By Miriam Raftery
August 30, 2014 (Sacramento) – Plastic accounts for 90% of all floating debris in the ocean. This has negatively impacted over 250 species and puts petroleum-based chemicals into our food chain. Many bags wind up in the “Great Pacific Garbage Patch” in the north Pacific Ocean that has been estimated to measure hundreds of thousands, even millions of square miles. Whales, dolphins and sea turtles choke by swallowing plastic bags, which resemble jellyfish prey. Bags can also become entangled around an animal’s neck.
To help solve this problem, the California Legislature has voted 22 to 15 to ban plastic grocery bags, joining more than 100 cities nationwide that have already banned the bags. The California measure, Senate Bill 270, is now awaiting Governor Jerry Brown’s signature.
East County’s Assembly representatives split on the measure, with Republican Brian Jones voting against it and Democrat Shirley Weber voting in favor.
The final bill is a compromise measure that addresses concerns over the impact on workers, said Senate Pro Tem-elect President Kevin De Leon of Los Angeles. Senator De Leon originally opposed the bill, but worked with industry and environmentalist to craft a solution. He calls the revised measure “a win-win for the environment and for California workers.”
This legislation will implement a ban on single-use plastic grocery bags while promoting recycling and California manufacturing. It also provides financial incentives to retrain California workers in affected industries.
Pete Grande, CEO of Command Packaging, says his company has already begun diverting plastic from landfills and producing reusable bags here in California. “Forward thinking plastic bag manufacturers have the opportunity to grow jobs and manufacture environmentally sustainable products,” he adds.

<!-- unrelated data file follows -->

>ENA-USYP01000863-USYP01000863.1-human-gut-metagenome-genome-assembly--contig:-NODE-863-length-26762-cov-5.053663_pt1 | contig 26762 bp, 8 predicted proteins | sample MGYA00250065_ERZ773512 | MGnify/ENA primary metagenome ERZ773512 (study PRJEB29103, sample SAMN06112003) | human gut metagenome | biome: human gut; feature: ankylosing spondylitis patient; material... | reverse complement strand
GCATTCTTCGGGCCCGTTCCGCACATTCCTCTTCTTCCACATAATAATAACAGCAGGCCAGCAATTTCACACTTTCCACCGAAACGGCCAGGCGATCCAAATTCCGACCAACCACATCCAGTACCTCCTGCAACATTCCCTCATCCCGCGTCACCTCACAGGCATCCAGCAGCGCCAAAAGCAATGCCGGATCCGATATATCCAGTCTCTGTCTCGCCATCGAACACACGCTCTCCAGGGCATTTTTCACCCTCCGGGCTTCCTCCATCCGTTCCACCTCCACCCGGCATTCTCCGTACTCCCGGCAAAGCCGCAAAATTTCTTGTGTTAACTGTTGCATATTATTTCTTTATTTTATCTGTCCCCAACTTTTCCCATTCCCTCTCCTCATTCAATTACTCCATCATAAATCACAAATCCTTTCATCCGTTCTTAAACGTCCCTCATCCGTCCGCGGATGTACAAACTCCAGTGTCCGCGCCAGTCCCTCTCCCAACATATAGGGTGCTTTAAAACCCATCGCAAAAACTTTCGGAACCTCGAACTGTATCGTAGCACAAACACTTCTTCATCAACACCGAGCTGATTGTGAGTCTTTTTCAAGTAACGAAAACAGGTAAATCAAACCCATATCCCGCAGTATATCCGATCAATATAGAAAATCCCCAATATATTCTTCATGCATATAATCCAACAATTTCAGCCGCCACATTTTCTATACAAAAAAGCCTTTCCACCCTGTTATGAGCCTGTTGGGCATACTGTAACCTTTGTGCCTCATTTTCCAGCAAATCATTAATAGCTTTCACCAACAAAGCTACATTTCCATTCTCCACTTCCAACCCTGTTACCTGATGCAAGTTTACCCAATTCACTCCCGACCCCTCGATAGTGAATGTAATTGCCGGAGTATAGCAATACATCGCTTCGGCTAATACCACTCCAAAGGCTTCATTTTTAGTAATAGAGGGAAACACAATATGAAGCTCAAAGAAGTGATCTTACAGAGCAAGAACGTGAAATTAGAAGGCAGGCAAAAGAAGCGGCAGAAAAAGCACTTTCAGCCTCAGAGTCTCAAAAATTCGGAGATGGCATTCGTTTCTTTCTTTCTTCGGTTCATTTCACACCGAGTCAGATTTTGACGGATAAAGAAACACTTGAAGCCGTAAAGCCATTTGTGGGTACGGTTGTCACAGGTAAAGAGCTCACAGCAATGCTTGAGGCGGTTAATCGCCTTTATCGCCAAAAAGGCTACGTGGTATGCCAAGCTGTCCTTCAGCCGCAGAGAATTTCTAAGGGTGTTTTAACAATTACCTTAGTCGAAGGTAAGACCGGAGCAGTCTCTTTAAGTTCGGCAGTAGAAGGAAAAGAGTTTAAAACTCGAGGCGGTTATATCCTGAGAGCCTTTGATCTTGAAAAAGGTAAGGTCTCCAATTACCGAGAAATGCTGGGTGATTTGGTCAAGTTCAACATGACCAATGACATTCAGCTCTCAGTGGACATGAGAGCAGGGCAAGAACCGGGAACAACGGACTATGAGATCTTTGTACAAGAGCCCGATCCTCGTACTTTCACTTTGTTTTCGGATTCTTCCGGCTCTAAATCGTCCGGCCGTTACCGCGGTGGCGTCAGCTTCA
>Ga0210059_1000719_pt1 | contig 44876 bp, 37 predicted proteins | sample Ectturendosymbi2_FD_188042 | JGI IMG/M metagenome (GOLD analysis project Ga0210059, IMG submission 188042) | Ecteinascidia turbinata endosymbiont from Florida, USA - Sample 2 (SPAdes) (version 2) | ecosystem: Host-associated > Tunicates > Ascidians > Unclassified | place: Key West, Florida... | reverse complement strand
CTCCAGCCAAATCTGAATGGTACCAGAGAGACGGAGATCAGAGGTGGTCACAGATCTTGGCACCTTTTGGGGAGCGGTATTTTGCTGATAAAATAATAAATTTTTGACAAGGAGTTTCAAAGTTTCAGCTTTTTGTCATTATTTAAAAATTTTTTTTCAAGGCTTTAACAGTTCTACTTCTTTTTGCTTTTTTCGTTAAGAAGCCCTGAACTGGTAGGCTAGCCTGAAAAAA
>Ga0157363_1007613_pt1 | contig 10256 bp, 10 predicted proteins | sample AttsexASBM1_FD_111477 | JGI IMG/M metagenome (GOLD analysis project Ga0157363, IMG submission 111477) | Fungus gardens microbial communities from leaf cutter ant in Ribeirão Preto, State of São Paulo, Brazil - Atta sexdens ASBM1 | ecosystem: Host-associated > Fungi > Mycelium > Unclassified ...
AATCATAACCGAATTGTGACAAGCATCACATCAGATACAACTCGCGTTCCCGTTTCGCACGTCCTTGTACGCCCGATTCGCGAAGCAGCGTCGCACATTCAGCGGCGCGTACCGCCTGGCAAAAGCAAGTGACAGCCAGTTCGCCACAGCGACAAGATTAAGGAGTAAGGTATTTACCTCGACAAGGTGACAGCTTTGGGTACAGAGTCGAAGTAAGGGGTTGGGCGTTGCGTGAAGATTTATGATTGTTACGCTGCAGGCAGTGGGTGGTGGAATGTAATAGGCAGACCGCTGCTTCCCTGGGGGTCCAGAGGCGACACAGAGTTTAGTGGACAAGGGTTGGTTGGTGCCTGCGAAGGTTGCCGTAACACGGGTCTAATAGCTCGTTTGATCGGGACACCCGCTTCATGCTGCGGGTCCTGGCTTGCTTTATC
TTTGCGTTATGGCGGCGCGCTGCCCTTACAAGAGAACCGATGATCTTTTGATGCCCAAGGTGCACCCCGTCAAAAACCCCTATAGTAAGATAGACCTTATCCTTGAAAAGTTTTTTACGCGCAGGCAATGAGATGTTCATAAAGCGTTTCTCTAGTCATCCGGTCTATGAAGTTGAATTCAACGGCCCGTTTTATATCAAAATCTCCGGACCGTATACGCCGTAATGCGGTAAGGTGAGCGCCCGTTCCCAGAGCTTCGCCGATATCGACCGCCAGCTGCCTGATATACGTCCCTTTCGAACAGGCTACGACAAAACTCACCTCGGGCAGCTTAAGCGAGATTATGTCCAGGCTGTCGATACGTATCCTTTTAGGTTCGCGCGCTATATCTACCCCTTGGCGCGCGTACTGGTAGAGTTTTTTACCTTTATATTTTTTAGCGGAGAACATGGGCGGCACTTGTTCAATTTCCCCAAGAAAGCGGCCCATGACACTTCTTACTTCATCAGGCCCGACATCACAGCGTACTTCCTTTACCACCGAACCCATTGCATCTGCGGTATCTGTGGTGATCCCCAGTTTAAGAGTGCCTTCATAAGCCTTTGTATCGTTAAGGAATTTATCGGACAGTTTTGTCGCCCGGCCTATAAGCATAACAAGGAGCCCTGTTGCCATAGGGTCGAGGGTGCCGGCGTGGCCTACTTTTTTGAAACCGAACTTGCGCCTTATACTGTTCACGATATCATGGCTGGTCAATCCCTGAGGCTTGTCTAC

Senate Bill 270 will institute a plastic bag ban beginning in 2015 for grocery store carry-out bags. Stores will be required to recycled paper, reusable plastic and compostable bags for 10 cents apiece, or consumers can bring their own recycle bags for shopping.
To be considered reusable, bags will be required to contain 20% recycled content by 2016 and 40% by 2020. Large chains will be required to take back used bags for recycling and third party certification will be required to assure compliance.
The measure applies to grocery retailers over 10,000 square feet with at least $2 million in annual sales and an in-store pharmacy, as well as convenience food stores and food marts. There are some exemptions, such as for bags used to hold prescriptions or to separate items in order to prevent contamination.
The bill had support of a broad coalition including dozens of organizations, notably the California Retailers Association, Silicon Leadership Group, California Coastal Commission, Sierra Club California, and many cities and counties, including Los Angeles and San Francisco.
It was opposed by a much smaller group including the Howard Jarvis Taxpayers Association, International Paper, the American Forest and Paper Association, and the City of Laguna Nigel. Laguna Nigel’s argument against the measure states, “This bill eliminates the ability of a local government to exercise its own discretion based on the unique needs and business climate of each City.” Laguna Nigel also argued that the measure allows grocers to profit by selling bags at 10 cents apiece to consumers.
View a press conference from the bill introduction: https://www.youtube.com/watch?feature=player_embedded&v=80dDEg-VndI